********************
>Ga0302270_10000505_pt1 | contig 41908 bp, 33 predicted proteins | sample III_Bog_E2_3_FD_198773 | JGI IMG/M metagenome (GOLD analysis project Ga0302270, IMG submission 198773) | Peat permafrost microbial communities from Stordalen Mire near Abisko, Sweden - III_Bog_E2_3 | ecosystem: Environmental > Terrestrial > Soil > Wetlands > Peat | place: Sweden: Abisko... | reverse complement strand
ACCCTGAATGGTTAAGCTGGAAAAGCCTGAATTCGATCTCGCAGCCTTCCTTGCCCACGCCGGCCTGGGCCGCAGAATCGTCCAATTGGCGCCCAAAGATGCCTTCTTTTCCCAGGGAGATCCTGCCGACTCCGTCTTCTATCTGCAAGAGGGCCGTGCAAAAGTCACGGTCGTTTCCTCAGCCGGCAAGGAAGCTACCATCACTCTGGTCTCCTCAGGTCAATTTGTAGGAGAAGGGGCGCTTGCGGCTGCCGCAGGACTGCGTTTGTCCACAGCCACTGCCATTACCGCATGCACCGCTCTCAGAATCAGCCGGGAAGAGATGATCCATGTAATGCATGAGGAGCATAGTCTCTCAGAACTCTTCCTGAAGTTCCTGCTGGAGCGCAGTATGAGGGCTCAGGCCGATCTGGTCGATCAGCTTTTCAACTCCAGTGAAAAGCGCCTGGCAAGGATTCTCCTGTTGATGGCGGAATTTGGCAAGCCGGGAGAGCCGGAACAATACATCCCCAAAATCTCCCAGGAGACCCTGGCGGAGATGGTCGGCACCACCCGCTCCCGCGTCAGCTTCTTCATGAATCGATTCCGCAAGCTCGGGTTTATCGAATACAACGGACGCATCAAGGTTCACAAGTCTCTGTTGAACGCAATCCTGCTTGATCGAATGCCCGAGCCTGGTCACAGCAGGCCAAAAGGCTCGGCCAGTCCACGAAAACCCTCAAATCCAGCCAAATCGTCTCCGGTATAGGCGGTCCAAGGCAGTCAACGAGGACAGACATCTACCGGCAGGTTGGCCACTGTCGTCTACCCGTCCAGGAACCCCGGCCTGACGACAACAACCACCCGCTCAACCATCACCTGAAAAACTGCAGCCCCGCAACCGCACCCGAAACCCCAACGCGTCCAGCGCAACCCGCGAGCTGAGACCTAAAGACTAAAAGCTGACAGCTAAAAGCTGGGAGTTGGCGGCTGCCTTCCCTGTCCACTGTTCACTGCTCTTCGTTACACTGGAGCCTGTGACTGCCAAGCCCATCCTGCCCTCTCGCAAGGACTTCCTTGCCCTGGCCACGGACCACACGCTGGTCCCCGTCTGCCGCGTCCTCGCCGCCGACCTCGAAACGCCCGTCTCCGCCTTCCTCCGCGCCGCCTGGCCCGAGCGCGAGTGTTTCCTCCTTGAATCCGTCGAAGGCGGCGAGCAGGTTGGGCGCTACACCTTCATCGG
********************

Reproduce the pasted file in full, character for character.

>Ga0302270_10000505_pt1 | contig 41908 bp, 33 predicted proteins | sample III_Bog_E2_3_FD_198773 | JGI IMG/M metagenome (GOLD analysis project Ga0302270, IMG submission 198773) | Peat permafrost microbial communities from Stordalen Mire near Abisko, Sweden - III_Bog_E2_3 | ecosystem: Environmental > Terrestrial > Soil > Wetlands > Peat | place: Sweden: Abisko... | reverse complement strand
ACCCTGAATGGTTAAGCTGGAAAAGCCTGAATTCGATCTCGCAGCCTTCCTTGCCCACGCCGGCCTGGGCCGCAGAATCGTCCAATTGGCGCCCAAAGATGCCTTCTTTTCCCAGGGAGATCCTGCCGACTCCGTCTTCTATCTGCAAGAGGGCCGTGCAAAAGTCACGGTCGTTTCCTCAGCCGGCAAGGAAGCTACCATCACTCTGGTCTCCTCAGGTCAATTTGTAGGAGAAGGGGCGCTTGCGGCTGCCGCAGGACTGCGTTTGTCCACAGCCACTGCCATTACCGCATGCACCGCTCTCAGAATCAGCCGGGAAGAGATGATCCATGTAATGCATGAGGAGCATAGTCTCTCAGAACTCTTCCTGAAGTTCCTGCTGGAGCGCAGTATGAGGGCTCAGGCCGATCTGGTCGATCAGCTTTTCAACTCCAGTGAAAAGCGCCTGGCAAGGATTCTCCTGTTGATGGCGGAATTTGGCAAGCCGGGAGAGCCGGAACAATACATCCCCAAAATCTCCCAGGAGACCCTGGCGGAGATGGTCGGCACCACCCGCTCCCGCGTCAGCTTCTTCATGAATCGATTCCGCAAGCTCGGGTTTATCGAATACAACGGACGCATCAAGGTTCACAAGTCTCTGTTGAACGCAATCCTGCTTGATCGAATGCCCGAGCCTGGTCACAGCAGGCCAAAAGGCTCGGCCAGTCCACGAAAACCCTCAAATCCAGCCAAATCGTCTCCGGTATAGGCGGTCCAAGGCAGTCAACGAGGACAGACATCTACCGGCAGGTTGGCCACTGTCGTCTACCCGTCCAGGAACCCCGGCCTGACGACAACAACCACCCGCTCAACCATCACCTGAAAAACTGCAGCCCCGCAACCGCACCCGAAACCCCAACGCGTCCAGCGCAACCCGCGAGCTGAGACCTAAAGACTAAAAGCTGACAGCTAAAAGCTGGGAGTTGGCGGCTGCCTTCCCTGTCCACTGTTCACTGCTCTTCGTTACACTGGAGCCTGTGACTGCCAAGCCCATCCTGCCCTCTCGCAAGGACTTCCTTGCCCTGGCCACGGACCACACGCTGGTCCCCGTCTGCCGCGTCCTCGCCGCCGACCTCGAAACGCCCGTCTCCGCCTTCCTCCGCGCCGCCTGGCCCGAGCGCGAGTGTTTCCTCCTTGAATCCGTCGAAGGCGGCGAGCAGGTTGGGCGCTACACCTTCATCGG